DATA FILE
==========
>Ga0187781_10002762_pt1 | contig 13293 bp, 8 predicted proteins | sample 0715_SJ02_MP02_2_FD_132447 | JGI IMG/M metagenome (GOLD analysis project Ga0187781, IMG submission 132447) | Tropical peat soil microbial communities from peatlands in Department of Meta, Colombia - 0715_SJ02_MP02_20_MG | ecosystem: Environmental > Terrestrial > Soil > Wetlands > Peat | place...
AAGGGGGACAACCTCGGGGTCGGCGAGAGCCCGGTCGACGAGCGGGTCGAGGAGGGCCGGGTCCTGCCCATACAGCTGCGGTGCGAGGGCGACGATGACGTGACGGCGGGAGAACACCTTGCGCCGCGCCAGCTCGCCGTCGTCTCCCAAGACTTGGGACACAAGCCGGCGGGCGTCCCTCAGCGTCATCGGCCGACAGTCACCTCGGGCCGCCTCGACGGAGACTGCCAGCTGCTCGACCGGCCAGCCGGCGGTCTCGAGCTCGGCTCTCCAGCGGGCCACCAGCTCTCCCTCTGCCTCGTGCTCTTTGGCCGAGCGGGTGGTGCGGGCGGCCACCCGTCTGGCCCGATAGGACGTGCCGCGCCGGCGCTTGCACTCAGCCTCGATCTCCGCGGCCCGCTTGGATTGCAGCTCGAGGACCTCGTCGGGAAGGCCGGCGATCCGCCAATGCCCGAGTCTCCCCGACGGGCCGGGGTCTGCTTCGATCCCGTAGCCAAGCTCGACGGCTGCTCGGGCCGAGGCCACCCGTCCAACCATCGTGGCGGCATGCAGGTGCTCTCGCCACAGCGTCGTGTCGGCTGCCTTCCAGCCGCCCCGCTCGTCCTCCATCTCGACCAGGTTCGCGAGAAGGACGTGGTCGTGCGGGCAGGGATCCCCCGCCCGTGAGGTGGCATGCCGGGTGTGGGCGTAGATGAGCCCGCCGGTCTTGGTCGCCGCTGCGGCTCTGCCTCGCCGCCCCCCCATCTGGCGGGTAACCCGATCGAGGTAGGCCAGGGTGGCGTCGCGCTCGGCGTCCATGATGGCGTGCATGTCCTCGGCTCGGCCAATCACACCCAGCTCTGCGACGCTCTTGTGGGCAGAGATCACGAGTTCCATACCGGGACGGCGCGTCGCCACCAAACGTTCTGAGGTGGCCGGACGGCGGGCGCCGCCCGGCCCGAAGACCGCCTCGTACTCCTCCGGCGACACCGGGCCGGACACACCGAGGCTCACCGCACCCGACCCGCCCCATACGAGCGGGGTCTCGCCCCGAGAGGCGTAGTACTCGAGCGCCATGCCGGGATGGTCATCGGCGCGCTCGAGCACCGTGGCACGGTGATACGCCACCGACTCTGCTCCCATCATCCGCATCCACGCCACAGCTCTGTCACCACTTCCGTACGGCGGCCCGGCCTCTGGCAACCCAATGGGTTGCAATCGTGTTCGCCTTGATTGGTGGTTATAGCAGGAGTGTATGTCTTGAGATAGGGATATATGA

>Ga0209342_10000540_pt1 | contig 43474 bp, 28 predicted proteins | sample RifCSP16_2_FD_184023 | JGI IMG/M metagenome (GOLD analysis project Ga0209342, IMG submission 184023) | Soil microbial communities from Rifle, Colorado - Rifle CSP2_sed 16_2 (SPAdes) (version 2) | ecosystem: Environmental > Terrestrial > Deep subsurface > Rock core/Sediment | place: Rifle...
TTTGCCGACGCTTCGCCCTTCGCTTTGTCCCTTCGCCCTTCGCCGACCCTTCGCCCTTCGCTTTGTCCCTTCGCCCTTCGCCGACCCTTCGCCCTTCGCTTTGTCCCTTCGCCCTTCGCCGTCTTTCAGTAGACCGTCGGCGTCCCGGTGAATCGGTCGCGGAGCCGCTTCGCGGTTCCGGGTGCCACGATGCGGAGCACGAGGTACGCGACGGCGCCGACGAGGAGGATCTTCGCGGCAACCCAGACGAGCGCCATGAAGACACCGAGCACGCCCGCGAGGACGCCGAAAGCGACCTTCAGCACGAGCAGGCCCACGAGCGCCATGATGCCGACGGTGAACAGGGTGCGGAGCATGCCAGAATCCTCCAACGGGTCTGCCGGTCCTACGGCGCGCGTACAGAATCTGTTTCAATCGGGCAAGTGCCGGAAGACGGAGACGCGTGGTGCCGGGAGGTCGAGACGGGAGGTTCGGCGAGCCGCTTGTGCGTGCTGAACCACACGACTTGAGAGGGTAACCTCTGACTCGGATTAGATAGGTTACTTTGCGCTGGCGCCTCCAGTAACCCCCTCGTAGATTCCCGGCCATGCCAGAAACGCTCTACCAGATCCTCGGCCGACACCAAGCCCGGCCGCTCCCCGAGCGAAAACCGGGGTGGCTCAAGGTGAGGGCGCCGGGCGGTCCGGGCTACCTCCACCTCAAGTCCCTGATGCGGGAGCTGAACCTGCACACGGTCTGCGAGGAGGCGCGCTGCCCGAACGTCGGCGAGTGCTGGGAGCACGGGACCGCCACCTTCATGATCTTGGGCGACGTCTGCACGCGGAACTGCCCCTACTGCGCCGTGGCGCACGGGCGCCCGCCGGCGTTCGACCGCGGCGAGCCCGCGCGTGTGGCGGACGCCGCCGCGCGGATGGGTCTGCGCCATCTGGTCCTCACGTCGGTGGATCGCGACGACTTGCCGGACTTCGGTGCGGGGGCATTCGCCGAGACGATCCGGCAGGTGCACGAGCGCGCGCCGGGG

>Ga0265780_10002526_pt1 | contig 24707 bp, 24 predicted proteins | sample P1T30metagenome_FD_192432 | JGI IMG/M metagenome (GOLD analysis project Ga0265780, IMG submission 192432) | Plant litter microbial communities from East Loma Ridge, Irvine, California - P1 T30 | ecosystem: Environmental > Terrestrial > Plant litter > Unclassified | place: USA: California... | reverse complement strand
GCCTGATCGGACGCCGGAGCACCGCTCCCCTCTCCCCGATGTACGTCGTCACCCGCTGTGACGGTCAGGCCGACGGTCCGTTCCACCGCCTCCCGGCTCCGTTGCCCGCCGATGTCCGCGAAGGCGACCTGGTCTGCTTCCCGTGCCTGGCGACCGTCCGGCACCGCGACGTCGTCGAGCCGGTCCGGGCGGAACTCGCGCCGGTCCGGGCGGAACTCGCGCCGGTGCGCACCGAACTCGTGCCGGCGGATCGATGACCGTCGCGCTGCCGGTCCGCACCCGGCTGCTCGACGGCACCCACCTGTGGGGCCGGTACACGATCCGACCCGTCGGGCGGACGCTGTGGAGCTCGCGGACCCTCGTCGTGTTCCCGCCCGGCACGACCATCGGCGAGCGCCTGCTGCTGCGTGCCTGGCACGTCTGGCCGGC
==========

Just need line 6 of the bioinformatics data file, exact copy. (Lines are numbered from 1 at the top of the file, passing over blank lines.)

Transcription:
GCCTGATCGGACGCCGGAGCACCGCTCCCCTCTCCCCGATGTACGTCGTCACCCGCTGTGACGGTCAGGCCGACGGTCCGTTCCACCGCCTCCCGGCTCCGTTGCCCGCCGATGTCCGCGAAGGCGACCTGGTCTGCTTCCCGTGCCTGGCGACCGTCCGGCACCGCGACGTCGTCGAGCCGGTCCGGGCGGAACTCGCGCCGGTCCGGGCGGAACTCGCGCCGGTGCGCACCGAACTCGTGCCGGCGGATCGATGACCGTCGCGCTGCCGGTCCGCACCCGGCTGCTCGACGGCACCCACCTGTGGGGCCGGTACACGATCCGACCCGTCGGGCGGACGCTGTGGAGCTCGCGGACCCTCGTCGTGTTCCCGCCCGGCACGACCATCGGCGAGCGCCTGCTGCTGCGTGCCTGGCACGTCTGGCCGGC